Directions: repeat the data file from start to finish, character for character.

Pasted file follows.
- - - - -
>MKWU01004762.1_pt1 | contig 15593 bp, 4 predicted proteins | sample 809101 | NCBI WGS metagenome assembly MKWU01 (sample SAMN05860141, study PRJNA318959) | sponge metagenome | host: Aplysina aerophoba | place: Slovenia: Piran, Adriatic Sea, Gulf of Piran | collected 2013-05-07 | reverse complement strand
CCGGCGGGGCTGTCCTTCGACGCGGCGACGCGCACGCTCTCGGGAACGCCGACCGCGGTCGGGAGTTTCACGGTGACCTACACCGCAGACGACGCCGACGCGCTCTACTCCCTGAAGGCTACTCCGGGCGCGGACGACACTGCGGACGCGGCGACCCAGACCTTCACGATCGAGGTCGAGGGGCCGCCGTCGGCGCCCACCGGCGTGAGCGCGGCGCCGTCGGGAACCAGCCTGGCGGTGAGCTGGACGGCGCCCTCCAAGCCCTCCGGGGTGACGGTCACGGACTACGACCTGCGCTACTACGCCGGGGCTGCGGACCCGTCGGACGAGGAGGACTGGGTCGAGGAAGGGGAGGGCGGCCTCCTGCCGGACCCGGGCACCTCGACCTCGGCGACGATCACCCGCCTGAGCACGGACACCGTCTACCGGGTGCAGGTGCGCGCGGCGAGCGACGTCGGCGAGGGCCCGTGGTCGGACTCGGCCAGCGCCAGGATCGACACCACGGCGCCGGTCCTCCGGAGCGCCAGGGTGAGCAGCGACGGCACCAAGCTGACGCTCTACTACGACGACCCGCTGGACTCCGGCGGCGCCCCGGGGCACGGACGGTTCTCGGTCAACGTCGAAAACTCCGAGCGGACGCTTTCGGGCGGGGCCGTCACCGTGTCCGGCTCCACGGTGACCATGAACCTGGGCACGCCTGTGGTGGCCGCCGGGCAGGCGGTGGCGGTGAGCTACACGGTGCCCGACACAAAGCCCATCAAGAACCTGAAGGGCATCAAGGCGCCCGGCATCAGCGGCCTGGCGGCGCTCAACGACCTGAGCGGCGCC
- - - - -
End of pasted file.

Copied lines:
>MKWU01004762.1_pt1 | contig 15593 bp, 4 predicted proteins | sample 809101 | NCBI WGS metagenome assembly MKWU01 (sample SAMN05860141, study PRJNA318959) | sponge metagenome | host: Aplysina aerophoba | place: Slovenia: Piran, Adriatic Sea, Gulf of Piran | collected 2013-05-07 | reverse complement strand
CCGGCGGGGCTGTCCTTCGACGCGGCGACGCGCACGCTCTCGGGAACGCCGACCGCGGTCGGGAGTTTCACGGTGACCTACACCGCAGACGACGCCGACGCGCTCTACTCCCTGAAGGCTACTCCGGGCGCGGACGACACTGCGGACGCGGCGACCCAGACCTTCACGATCGAGGTCGAGGGGCCGCCGTCGGCGCCCACCGGCGTGAGCGCGGCGCCGTCGGGAACCAGCCTGGCGGTGAGCTGGACGGCGCCCTCCAAGCCCTCCGGGGTGACGGTCACGGACTACGACCTGCGCTACTACGCCGGGGCTGCGGACCCGTCGGACGAGGAGGACTGGGTCGAGGAAGGGGAGGGCGGCCTCCTGCCGGACCCGGGCACCTCGACCTCGGCGACGATCACCCGCCTGAGCACGGACACCGTCTACCGGGTGCAGGTGCGCGCGGCGAGCGACGTCGGCGAGGGCCCGTGGTCGGACTCGGCCAGCGCCAGGATCGACACCACGGCGCCGGTCCTCCGGAGCGCCAGGGTGAGCAGCGACGGCACCAAGCTGACGCTCTACTACGACGACCCGCTGGACTCCGGCGGCGCCCCGGGGCACGGACGGTTCTCGGTCAACGTCGAAAACTCCGAGCGGACGCTTTCGGGCGGGGCCGTCACCGTGTCCGGCTCCACGGTGACCATGAACCTGGGCACGCCTGTGGTGGCCGCCGGGCAGGCGGTGGCGGTGAGCTACACGGTGCCCGACACAAAGCCCATCAAGAACCTGAAGGGCATCAAGGCGCCCGGCATCAGCGGCCTGGCGGCGCTCAACGACCTGAGCGGCGCC